I’ve Esen for that.

The knowledge Esen contains in her flesh, combined with her ability to become another species, not only lets me write from the point of view of any, it makes her uniquely suited to comprehend both sides of a dispute. In essence, she’s a self-searching database. (One that tends to explode when upset, but that’s an aspect we needn’t consider here.)

Esen’s goal, with Paul’s help, is to correct misunderstandings before they escalate into conflict and potential extinction. But they need to know those misunderstandings are happening in time to act, while keeping Esen’s true nature secret.

It’s not as if decision-makers are going to know what they don’t know.

Come to the Library

Bringing me back to why a library, the All Species’ Library of Linguistics and Culture in particular. I’d made it Paul’s dream to share with everyone the wealth of knowledge inside his best friend. A fantasy that seemed impossible, given the risk to Esen’s secret, until Esen herself declared it their future. They would set up a library devoted to the most problematic areas of communication between biologically different organisms: language and culture. Anyone who comes is permitted to ask one question per visit, so long as they provide an item of new information in return. Along the lines of “to take a book, you must donate one we don’t already have.” 

Esen’s knowledge base could continue to expand and be current, while she would answer the question through the Library, using the knowledge and comprehension of a Web-being.

If a question suggested a potentially dangerous misunderstanding, alarms would sound.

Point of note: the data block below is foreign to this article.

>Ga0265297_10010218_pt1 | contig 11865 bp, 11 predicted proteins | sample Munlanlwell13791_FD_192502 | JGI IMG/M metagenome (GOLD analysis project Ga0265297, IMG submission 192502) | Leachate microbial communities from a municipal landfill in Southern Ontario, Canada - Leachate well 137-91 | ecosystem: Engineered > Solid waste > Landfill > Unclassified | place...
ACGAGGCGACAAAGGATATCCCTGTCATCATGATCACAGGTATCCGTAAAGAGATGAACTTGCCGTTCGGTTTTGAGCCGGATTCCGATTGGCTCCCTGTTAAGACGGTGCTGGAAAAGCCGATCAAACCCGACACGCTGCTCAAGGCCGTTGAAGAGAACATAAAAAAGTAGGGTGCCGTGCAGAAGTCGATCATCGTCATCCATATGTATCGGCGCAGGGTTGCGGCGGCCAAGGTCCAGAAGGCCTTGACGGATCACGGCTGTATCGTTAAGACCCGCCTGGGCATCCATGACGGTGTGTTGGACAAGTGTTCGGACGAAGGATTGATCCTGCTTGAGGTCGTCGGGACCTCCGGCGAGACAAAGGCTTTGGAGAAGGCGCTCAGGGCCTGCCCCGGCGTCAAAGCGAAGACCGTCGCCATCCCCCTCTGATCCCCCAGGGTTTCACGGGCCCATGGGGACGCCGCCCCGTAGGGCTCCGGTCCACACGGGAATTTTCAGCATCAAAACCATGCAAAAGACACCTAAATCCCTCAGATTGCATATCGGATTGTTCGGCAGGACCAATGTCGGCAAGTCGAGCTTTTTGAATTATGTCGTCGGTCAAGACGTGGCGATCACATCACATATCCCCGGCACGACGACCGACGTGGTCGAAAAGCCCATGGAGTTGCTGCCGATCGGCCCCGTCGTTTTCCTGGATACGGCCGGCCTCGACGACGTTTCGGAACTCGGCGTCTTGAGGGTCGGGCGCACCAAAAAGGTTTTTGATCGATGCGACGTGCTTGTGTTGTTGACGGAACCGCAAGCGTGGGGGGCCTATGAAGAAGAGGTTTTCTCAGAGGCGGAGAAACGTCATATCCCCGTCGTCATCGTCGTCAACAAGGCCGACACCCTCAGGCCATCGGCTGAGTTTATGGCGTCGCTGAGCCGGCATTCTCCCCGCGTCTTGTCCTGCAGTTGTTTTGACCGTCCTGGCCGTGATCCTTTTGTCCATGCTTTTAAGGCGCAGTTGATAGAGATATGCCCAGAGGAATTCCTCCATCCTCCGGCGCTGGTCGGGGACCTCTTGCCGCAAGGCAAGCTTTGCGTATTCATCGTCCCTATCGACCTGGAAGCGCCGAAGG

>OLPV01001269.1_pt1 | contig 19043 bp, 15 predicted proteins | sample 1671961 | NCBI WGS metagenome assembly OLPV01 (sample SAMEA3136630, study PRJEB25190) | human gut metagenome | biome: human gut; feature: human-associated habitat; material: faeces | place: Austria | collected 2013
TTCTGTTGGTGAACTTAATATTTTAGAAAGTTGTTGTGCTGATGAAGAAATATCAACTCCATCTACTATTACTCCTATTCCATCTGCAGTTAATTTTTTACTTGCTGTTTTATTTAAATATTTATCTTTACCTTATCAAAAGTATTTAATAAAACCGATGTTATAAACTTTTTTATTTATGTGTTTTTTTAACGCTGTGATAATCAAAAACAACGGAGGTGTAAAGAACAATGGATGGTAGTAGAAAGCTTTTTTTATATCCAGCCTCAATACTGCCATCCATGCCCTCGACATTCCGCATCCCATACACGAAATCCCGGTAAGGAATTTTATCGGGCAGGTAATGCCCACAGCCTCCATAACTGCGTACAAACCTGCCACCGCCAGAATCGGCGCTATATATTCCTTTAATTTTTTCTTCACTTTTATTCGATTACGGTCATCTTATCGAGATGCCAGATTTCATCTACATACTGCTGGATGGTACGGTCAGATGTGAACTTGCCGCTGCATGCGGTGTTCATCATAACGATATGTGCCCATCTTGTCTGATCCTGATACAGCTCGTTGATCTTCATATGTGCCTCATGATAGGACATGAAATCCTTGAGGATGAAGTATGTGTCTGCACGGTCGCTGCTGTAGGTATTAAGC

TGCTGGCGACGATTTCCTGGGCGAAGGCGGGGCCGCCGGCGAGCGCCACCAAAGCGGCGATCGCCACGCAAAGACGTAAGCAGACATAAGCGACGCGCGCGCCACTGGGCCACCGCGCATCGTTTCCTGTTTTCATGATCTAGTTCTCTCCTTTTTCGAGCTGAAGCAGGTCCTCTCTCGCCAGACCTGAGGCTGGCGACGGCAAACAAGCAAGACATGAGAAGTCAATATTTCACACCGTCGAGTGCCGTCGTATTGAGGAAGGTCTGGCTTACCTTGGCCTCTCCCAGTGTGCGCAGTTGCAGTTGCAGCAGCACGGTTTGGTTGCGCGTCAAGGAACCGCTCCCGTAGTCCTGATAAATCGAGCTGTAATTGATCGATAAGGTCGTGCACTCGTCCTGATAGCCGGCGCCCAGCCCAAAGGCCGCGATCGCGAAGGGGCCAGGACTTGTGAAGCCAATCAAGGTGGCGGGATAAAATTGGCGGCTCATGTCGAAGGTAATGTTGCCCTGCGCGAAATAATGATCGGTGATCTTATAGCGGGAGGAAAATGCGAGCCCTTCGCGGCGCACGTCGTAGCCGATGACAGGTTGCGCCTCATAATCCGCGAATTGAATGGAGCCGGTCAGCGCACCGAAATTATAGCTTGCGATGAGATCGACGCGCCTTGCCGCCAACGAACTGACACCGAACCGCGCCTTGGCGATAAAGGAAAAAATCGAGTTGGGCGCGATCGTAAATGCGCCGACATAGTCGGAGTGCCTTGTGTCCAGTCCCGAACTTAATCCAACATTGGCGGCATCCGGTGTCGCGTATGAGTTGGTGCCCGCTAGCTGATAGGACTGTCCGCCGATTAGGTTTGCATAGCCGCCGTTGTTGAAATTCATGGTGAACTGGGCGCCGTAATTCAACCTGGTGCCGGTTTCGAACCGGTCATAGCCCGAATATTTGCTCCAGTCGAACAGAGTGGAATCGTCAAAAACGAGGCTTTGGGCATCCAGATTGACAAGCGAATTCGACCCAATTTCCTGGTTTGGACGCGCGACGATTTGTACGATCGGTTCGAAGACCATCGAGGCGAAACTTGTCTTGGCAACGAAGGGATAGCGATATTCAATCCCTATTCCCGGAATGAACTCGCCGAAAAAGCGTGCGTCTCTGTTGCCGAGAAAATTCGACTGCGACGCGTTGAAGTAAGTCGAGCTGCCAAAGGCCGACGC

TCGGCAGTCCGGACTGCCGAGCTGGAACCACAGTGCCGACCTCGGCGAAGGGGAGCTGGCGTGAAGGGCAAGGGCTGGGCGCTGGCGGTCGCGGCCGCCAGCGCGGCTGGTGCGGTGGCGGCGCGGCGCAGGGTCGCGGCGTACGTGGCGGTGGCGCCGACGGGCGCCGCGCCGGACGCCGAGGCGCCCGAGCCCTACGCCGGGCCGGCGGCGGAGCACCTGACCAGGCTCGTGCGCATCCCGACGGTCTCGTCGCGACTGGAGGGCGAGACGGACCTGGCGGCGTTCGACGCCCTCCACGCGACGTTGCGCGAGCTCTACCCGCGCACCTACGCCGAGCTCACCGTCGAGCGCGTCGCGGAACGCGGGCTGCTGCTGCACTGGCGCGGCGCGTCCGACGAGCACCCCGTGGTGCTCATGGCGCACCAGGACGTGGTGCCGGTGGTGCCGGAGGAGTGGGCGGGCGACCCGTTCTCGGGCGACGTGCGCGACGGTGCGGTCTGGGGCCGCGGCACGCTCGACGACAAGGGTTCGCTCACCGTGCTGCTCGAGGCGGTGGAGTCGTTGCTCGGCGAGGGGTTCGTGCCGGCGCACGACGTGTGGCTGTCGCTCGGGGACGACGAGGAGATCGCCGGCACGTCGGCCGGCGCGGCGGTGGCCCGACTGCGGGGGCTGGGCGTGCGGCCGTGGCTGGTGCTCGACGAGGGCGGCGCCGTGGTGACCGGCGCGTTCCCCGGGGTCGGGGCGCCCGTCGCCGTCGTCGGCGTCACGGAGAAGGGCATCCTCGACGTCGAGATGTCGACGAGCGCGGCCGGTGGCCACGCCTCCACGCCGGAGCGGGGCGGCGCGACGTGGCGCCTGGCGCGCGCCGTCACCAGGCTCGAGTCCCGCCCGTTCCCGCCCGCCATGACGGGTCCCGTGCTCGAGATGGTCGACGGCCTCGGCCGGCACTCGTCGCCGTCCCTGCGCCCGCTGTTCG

During the Library’s first year in operation, a steady clientele of non-Humans passed through the doors on a daily basis, the majority with new information. Mostly slang and verb forms, but there’ve been some interesting gems. While the alarm didn’t sound, in Search Image Esen and Paul used the Library to help their friend Evan Gooseberry resolve a crisis on Dokeci Na. In the just-released Mirage they meet those who present their own bodies as new information and ask for sanctuary.

While in—suffice to say, not only is the Library every bit the handy plot device I’d hoped in planning Esen’s future adventures, it’s proved to be full of opportunities to explore biology and communication; often messy, full of surprises, and important. 

A Final Note on Libraries

When I was young, every Saturday morning my Poppa and I would drive to the local lumber store to pick up nails or whatever he needed for a current project. We’d go up and down every aisle with wood to imagine what we could make next. Instead of going straight home, we’d stop at the library. I’d borrow another armload (the librarians let me) of science fiction and fantasy and, having read them?

I’d imagine what I could make next.

So while I’ve made it sound thoughtful and crafty, creating a library in order to tell more stories about my favourite ever-helpful shapeshifting alien, Esen-alit-Quar–Esen for short, Es in a hurry or between friends?

How could it be anything else?

Come on in.

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Mirage: Amazon|Barnes & Noble|IndieBound|Powell’s

Read an excerpt. Visit the author’s site. Follow her on Twitter.

3 Comments on “The Big Idea: Julie E. Czerneda”

  1. As a fan of the previous books in this series, I’m eagerly awaiting delivery of this from my local bookstore.

    The books in the Web Shifter series are always a great blend of science, fun characters, and humour.